After having a greater understanding of where and how the parking citation revenue is used, I wanted to hear from parking enforcement officers on the ground about the labor of their job and the significance of parking tickets. I sat down with Bill Kettle, a SFMTA parking control supervisor, while he and his team caravanned through the streets writing citations as a street sweeper followed behind us.
“That whole thing with, ‘Oh you guys have a quota’… Look, we don’t have a quota,” exclaimed Kettle as he broke down the myths of the job. “Trust me, I’d far rather not have to ticket anyone at all. But that has never happened.”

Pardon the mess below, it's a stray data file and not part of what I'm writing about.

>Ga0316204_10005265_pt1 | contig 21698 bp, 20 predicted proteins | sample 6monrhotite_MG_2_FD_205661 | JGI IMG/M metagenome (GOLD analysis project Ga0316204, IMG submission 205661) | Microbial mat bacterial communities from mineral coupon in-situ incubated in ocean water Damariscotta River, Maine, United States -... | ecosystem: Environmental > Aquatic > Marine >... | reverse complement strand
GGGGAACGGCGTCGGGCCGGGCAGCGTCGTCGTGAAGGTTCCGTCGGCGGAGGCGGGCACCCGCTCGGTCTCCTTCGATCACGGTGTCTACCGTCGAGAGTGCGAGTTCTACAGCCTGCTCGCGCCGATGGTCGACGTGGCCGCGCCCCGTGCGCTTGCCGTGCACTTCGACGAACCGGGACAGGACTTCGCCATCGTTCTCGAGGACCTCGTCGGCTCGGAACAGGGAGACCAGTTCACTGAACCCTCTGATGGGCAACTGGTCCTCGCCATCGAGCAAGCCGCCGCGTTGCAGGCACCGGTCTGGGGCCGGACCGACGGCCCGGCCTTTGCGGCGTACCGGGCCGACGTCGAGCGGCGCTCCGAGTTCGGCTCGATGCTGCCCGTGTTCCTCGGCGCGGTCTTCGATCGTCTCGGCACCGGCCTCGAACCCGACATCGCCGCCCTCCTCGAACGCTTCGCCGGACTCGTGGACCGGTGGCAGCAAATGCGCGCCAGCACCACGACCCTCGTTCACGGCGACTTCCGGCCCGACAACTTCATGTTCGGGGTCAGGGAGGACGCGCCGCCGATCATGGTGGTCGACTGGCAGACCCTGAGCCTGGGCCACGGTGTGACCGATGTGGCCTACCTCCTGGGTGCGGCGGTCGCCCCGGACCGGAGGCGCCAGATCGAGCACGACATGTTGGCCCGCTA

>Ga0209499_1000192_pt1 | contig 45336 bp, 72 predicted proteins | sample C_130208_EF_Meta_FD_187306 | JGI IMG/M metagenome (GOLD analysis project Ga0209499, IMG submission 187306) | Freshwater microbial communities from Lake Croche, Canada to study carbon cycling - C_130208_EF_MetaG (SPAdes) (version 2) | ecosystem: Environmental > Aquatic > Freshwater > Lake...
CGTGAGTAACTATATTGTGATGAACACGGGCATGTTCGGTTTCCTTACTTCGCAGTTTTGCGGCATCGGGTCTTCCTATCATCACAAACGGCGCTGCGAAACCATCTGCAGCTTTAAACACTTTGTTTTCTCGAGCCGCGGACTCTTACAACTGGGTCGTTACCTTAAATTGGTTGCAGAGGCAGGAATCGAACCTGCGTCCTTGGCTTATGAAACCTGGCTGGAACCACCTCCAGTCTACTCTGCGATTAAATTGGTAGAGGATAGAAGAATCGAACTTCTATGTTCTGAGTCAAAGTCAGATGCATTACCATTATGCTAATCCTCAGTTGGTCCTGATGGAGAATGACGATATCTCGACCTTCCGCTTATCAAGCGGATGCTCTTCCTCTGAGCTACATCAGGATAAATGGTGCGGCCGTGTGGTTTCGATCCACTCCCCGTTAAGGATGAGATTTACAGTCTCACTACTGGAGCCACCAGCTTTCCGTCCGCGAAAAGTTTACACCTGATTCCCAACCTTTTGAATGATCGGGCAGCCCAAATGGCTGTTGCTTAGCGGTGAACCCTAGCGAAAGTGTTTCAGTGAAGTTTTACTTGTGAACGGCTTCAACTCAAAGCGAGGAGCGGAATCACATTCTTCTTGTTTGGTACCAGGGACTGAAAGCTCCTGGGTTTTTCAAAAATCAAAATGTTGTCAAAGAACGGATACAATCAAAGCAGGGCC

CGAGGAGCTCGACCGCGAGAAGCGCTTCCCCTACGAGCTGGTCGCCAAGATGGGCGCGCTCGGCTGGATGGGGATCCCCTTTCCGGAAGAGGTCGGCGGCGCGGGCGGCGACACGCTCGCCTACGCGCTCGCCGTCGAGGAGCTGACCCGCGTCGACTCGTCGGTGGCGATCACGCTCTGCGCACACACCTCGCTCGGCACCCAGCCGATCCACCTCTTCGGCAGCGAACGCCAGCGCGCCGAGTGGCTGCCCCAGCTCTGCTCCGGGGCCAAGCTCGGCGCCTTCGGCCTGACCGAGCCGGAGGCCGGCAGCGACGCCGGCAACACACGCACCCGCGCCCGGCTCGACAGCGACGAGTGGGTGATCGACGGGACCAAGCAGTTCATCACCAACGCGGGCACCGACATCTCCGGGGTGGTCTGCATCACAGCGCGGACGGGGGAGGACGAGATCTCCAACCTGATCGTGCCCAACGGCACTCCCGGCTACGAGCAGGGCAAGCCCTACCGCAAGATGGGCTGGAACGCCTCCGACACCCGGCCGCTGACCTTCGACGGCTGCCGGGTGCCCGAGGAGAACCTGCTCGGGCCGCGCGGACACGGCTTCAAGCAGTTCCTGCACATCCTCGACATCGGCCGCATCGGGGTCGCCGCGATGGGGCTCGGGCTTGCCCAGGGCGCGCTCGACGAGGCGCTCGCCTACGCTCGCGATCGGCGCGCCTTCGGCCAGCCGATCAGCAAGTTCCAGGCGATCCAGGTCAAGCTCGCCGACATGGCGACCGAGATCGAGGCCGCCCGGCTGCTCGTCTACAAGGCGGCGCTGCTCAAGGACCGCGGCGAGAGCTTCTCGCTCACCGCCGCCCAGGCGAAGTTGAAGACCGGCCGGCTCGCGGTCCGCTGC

Considering that street cleaning is by far the biggest source of ticketing in the city, many have come to believe that street cleaning is useless and essentially a conspiracy to make the city money. Although it is fact that street cleaning tickets wind up generating a pretty penny for the city, there is some important value to be recognized in why we should have to move our cars every week for a truck to blow past as it moves around dirt and trash. According to the San Francisco Public Works office, the city’s street cleaning team covers 150,000 curb miles and removes 25,000 tons of litter and debris every year, which would otherwise wind up polluting the Bay.